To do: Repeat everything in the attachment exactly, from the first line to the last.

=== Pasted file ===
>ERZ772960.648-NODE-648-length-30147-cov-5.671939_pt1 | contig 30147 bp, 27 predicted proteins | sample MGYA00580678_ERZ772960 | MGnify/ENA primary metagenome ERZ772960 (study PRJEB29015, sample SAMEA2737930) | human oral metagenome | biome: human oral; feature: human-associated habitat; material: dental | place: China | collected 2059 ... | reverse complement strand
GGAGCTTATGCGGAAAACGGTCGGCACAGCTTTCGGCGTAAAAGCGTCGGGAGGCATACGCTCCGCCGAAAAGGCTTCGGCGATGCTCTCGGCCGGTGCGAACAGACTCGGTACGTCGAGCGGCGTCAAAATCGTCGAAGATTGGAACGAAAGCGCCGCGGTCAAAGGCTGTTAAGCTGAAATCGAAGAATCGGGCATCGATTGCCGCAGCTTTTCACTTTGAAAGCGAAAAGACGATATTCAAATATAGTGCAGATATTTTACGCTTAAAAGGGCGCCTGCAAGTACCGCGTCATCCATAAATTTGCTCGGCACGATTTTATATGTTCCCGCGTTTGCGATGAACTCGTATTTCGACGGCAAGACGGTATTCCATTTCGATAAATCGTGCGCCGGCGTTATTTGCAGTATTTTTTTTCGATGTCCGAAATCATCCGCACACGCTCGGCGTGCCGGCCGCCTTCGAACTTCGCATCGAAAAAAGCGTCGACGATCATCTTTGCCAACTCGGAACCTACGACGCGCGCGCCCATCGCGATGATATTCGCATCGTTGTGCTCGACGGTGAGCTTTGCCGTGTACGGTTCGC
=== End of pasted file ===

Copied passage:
>ERZ772960.648-NODE-648-length-30147-cov-5.671939_pt1 | contig 30147 bp, 27 predicted proteins | sample MGYA00580678_ERZ772960 | MGnify/ENA primary metagenome ERZ772960 (study PRJEB29015, sample SAMEA2737930) | human oral metagenome | biome: human oral; feature: human-associated habitat; material: dental | place: China | collected 2059 ... | reverse complement strand
GGAGCTTATGCGGAAAACGGTCGGCACAGCTTTCGGCGTAAAAGCGTCGGGAGGCATACGCTCCGCCGAAAAGGCTTCGGCGATGCTCTCGGCCGGTGCGAACAGACTCGGTACGTCGAGCGGCGTCAAAATCGTCGAAGATTGGAACGAAAGCGCCGCGGTCAAAGGCTGTTAAGCTGAAATCGAAGAATCGGGCATCGATTGCCGCAGCTTTTCACTTTGAAAGCGAAAAGACGATATTCAAATATAGTGCAGATATTTTACGCTTAAAAGGGCGCCTGCAAGTACCGCGTCATCCATAAATTTGCTCGGCACGATTTTATATGTTCCCGCGTTTGCGATGAACTCGTATTTCGACGGCAAGACGGTATTCCATTTCGATAAATCGTGCGCCGGCGTTATTTGCAGTATTTTTTTTCGATGTCCGAAATCATCCGCACACGCTCGGCGTGCCGGCCGCCTTCGAACTTCGCATCGAAAAAAGCGTCGACGATCATCTTTGCCAACTCGGAACCTACGACGCGCGCGCCCATCGCGATGATATTCGCATCGTTGTGCTCGACGGTGAGCTTTGCCGTGTACGGTTCGC